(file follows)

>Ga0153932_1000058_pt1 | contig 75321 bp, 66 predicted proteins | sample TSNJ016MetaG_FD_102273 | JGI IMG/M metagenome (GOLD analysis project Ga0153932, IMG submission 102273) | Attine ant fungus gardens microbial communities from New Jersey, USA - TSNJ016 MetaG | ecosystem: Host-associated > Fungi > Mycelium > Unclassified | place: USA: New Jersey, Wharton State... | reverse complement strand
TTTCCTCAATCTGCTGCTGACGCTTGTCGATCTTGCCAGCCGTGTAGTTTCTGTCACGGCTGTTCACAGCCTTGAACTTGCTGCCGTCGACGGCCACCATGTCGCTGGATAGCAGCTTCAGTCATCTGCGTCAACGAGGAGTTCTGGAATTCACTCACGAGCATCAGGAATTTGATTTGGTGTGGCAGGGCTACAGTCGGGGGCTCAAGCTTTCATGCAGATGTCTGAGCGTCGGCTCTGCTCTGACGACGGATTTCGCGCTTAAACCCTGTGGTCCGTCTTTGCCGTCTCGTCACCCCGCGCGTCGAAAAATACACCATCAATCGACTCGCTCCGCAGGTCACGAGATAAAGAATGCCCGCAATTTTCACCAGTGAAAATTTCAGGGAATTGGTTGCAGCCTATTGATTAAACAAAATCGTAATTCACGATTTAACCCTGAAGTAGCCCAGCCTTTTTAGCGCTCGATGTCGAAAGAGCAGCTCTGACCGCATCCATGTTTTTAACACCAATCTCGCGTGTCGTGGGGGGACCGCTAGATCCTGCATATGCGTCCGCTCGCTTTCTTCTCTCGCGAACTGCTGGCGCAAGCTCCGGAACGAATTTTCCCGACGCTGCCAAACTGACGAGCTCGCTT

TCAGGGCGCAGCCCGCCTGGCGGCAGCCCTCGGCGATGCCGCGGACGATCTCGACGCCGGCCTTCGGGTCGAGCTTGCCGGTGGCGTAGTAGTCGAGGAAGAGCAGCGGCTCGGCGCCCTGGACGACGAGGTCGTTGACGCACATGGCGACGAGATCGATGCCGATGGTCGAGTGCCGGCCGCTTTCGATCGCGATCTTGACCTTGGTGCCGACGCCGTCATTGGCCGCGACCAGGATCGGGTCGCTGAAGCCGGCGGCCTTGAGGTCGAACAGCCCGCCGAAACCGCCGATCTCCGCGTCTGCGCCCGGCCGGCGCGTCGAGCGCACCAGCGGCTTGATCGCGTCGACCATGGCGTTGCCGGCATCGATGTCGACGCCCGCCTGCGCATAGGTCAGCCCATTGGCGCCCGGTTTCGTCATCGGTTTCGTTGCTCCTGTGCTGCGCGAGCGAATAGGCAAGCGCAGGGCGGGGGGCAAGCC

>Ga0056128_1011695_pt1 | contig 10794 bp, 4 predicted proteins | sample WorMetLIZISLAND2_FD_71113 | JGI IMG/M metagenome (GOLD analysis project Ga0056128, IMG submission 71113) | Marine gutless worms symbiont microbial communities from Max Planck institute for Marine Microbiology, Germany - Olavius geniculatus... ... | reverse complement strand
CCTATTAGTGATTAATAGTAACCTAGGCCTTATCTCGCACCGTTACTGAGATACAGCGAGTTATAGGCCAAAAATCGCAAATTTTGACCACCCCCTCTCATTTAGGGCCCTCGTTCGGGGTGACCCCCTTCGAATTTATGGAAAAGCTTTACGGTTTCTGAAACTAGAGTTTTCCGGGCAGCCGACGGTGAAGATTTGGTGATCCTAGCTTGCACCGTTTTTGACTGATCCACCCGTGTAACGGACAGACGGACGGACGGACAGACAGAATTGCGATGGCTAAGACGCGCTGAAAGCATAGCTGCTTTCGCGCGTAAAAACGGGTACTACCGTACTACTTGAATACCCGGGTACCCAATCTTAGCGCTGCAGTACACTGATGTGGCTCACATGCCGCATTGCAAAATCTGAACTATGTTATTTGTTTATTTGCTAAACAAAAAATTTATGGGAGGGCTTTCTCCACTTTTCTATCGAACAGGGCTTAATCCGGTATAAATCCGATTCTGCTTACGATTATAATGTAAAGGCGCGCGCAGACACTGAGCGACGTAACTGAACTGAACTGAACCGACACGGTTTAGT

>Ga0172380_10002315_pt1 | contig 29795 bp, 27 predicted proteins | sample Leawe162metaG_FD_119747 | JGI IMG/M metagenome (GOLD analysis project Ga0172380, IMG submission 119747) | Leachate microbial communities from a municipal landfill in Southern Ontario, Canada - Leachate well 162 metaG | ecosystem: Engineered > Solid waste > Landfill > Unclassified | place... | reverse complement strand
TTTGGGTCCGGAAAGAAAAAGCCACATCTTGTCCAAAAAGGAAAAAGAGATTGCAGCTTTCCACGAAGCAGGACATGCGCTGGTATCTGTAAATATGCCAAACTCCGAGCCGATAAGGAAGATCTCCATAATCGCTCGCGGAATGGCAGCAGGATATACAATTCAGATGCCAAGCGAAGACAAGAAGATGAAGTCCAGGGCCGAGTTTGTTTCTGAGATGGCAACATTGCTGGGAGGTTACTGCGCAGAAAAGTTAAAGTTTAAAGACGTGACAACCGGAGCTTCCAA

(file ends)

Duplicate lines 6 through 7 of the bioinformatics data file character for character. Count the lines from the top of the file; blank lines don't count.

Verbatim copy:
>Ga0172380_10002315_pt1 | contig 29795 bp, 27 predicted proteins | sample Leawe162metaG_FD_119747 | JGI IMG/M metagenome (GOLD analysis project Ga0172380, IMG submission 119747) | Leachate microbial communities from a municipal landfill in Southern Ontario, Canada - Leachate well 162 metaG | ecosystem: Engineered > Solid waste > Landfill > Unclassified | place... | reverse complement strand
TTTGGGTCCGGAAAGAAAAAGCCACATCTTGTCCAAAAAGGAAAAAGAGATTGCAGCTTTCCACGAAGCAGGACATGCGCTGGTATCTGTAAATATGCCAAACTCCGAGCCGATAAGGAAGATCTCCATAATCGCTCGCGGAATGGCAGCAGGATATACAATTCAGATGCCAAGCGAAGACAAGAAGATGAAGTCCAGGGCCGAGTTTGTTTCTGAGATGGCAACATTGCTGGGAGGTTACTGCGCAGAAAAGTTAAAGTTTAAAGACGTGACAACCGGAGCTTCCAA